Vintage Drag Race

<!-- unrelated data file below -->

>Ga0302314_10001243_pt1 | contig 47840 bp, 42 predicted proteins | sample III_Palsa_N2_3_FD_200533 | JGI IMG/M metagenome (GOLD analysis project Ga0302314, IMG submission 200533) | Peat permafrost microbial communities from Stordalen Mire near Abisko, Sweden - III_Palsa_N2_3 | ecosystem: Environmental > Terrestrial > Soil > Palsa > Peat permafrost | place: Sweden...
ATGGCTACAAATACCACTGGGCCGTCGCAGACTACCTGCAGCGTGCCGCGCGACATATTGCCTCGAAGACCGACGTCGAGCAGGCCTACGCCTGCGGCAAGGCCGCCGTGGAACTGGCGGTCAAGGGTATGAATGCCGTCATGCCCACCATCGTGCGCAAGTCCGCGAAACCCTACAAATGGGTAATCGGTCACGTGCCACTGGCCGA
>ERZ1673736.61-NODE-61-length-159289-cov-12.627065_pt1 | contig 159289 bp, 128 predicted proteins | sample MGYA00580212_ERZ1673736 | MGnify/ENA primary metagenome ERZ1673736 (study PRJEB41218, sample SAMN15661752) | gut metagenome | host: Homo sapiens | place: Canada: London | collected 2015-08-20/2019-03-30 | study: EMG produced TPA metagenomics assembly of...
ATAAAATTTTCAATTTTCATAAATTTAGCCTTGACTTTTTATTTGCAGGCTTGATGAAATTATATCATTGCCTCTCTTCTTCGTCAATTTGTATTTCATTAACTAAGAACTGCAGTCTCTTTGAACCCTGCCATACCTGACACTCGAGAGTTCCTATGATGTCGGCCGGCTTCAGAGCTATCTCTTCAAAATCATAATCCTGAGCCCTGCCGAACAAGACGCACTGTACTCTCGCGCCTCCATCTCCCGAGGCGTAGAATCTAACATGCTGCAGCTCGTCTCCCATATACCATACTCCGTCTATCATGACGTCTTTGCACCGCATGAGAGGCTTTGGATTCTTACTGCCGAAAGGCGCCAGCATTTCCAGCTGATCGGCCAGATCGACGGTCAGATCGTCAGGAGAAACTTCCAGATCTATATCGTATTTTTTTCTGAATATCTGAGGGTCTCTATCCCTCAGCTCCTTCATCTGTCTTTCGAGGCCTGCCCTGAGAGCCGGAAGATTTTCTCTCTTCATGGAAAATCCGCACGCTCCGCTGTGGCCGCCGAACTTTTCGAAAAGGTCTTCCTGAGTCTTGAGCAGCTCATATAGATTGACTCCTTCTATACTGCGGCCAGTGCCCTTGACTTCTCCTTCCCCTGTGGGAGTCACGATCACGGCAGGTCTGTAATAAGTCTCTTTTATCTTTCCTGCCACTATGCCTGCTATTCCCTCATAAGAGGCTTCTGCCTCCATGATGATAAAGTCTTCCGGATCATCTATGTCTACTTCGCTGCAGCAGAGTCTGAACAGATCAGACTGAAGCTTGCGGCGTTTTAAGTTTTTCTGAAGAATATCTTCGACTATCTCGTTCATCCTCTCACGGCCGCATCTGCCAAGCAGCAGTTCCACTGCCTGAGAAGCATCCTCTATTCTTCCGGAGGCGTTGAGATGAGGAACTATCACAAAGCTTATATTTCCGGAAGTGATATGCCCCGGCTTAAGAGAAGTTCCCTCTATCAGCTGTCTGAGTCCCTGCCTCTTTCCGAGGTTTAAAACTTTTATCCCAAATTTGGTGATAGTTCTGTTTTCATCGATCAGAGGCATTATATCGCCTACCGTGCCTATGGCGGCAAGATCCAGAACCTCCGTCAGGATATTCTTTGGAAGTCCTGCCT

Drag racing is a competition in which specially-prepared automobiles or motorcycles compete two at a time to be the first to cross a set finish line, from a standing start, in a straight line, over a measured distance, most commonly ¼ mile (402 m). The race track, known as a drag strip, uses an electronic timing system to determine the winner. Before each race (also known as a pass), each driver is allowed to perform a burnout, which heats the driving tires and lays rubber down at the beginning of the track, improving traction. Each driver then lines up (or stages) at the starting line. Races are started electronically by a system known as a "Christmas tree" . The Christmas tree consists of a column of lights for each driver/lane. In each column, the top two lights are small amber lights (or two halves of an open blue circle split with a bar in the center that lights when the second light has turned on; that form debuted April 15, 2011 at zMax Dragway and became permanent for NHRA National events) connected to light beams on the track, which when broken by the vehicle's front tire(s) indicate that the driver has pre-staged (approximately 7 inches (180 mm) from the starting line) and then staged (at the starting line). In the standard racing format, the losing car and driver are removed from the contest, while the winner goes on to race other winners, until only one is left.
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